Within six months of the release of the solitary High Numbers single "Zoot Suit" / "I'm the Face", not only had Pete, Roger, John and Keith changed their trading name, but also their entire musical approach.
Aurally, this was partly down to the fact that both Townshend and Entwistle now favoured the Rickenbacker range of guitars and the same primitive "Louie Louie"-style riff that another seminal Brit-Rock foursome, The Kinks had found great success with on "You Really Got Me". Furthermore, The Who then shared the same record producer as The Kinks: American expatriate Shel Talmy.
Perhaps the most important contributing factor was Kit Lambert. Much of The Who's initial and controversial success was built
around the sheer ferocity of their visual impact and the volume with which they presented it: once seen/heard - never forgotten. And, from the moment, when Lambert and Stamp took over creative management, the former never once let The Who forget this crucial requisite.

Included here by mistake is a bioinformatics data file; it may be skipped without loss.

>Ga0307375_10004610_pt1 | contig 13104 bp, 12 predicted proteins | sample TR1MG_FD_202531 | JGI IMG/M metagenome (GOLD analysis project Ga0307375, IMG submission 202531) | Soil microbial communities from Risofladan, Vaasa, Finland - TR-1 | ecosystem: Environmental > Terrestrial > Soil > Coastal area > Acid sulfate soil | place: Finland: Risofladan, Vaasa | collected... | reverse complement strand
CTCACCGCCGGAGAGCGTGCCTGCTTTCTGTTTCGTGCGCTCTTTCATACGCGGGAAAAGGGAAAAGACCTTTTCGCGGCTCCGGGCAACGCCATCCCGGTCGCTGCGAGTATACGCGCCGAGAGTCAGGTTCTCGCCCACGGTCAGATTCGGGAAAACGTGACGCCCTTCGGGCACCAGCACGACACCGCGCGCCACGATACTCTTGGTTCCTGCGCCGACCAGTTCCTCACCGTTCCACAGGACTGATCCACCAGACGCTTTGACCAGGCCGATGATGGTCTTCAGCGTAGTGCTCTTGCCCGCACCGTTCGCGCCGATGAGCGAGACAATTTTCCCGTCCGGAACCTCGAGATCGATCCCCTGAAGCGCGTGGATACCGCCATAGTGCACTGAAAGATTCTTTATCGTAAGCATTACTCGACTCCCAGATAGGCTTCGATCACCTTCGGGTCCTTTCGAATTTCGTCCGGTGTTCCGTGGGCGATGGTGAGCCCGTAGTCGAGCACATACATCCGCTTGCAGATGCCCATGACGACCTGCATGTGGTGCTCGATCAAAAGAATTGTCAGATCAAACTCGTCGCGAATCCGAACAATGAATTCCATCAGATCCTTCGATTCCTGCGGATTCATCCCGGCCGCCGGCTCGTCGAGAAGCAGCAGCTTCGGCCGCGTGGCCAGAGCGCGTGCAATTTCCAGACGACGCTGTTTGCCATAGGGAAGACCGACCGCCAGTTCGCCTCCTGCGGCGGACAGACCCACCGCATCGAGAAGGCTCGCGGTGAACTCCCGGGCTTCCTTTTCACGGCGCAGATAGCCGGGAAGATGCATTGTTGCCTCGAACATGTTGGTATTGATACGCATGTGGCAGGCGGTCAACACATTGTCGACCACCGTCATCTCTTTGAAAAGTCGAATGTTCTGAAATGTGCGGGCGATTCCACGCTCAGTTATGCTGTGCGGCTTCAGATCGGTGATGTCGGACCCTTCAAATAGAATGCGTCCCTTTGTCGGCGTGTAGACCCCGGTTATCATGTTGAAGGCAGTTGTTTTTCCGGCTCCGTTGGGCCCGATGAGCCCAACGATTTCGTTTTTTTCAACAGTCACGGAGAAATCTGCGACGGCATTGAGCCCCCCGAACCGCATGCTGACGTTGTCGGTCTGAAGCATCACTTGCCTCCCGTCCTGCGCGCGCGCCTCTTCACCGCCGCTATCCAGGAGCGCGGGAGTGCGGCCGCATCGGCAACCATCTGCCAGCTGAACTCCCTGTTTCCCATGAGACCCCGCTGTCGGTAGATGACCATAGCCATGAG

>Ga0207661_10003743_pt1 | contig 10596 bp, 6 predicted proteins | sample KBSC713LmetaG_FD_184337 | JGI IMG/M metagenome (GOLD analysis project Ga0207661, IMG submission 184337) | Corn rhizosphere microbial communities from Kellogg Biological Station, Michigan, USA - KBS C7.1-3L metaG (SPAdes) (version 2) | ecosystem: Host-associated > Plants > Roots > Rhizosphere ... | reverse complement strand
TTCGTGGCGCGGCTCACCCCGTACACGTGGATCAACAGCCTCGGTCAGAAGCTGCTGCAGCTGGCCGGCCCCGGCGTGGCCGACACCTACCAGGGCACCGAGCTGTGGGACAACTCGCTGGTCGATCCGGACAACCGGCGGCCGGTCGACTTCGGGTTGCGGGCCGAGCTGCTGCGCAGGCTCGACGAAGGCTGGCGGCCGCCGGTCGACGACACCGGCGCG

At the time, the most important television programme in Britain for launching an artist's career was "Ready, Steady, Go!" - a programme that not only prided itself with being in sync, but first with the very latest fads. It was only natural that the producers promptly booked The Who to plug their first single.
As it transpired, Lambert discovered that the one person responsible for assembling the weekly studio audience was ill, and so Lambert kindly volunteered to supply a ready-made crowd of typical teens.
What the RSG producers didn't know was that Lambert had herded together the entire audience from The Goldhawk Social Club in Shepherds Bush and that each one was both bona fide Mod and die-hard Who fan.
That night, the other acts on the show really didn't stand a chance. But The Who and, in particular their audience, were sensational.
In just under three action-packed minutes, The Mod movement had spread the word right across the British Isles, and the word was The Who.